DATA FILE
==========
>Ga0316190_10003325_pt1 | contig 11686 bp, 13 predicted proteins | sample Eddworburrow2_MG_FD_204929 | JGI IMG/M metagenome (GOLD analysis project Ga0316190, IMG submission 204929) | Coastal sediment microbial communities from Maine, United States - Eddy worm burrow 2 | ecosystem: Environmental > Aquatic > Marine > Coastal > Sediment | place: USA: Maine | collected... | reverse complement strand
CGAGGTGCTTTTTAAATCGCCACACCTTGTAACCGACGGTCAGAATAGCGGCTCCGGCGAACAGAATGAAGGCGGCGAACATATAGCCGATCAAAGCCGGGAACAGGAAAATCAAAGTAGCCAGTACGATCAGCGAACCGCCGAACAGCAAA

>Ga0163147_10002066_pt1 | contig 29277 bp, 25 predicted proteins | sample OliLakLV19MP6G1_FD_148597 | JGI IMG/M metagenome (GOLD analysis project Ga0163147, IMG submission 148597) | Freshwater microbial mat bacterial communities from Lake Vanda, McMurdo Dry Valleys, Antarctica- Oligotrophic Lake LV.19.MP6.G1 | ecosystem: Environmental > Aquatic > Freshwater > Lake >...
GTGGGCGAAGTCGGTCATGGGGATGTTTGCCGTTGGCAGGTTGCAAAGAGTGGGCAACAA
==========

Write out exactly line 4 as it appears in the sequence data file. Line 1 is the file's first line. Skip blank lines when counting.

GTGGGCGAAGTCGGTCATGGGGATGTTTGCCGTTGGCAGGTTGCAAAGAGTGGGCAACAA